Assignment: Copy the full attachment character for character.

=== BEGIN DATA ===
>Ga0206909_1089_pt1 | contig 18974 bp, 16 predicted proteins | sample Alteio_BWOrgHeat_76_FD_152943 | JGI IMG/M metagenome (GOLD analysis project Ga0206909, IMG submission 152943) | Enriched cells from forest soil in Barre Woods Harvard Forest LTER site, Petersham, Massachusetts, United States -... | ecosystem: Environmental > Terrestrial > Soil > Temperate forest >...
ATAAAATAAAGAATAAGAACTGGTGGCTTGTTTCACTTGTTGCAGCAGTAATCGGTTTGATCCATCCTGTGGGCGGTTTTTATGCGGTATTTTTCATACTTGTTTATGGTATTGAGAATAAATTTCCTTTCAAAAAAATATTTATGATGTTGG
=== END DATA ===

>Ga0206909_1089_pt1 | contig 18974 bp, 16 predicted proteins | sample Alteio_BWOrgHeat_76_FD_152943 | JGI IMG/M metagenome (GOLD analysis project Ga0206909, IMG submission 152943) | Enriched cells from forest soil in Barre Woods Harvard Forest LTER site, Petersham, Massachusetts, United States -... | ecosystem: Environmental > Terrestrial > Soil > Temperate forest >...
ATAAAATAAAGAATAAGAACTGGTGGCTTGTTTCACTTGTTGCAGCAGTAATCGGTTTGATCCATCCTGTGGGCGGTTTTTATGCGGTATTTTTCATACTTGTTTATGGTATTGAGAATAAATTTCCTTTCAAAAAAATATTTATGATGTTGG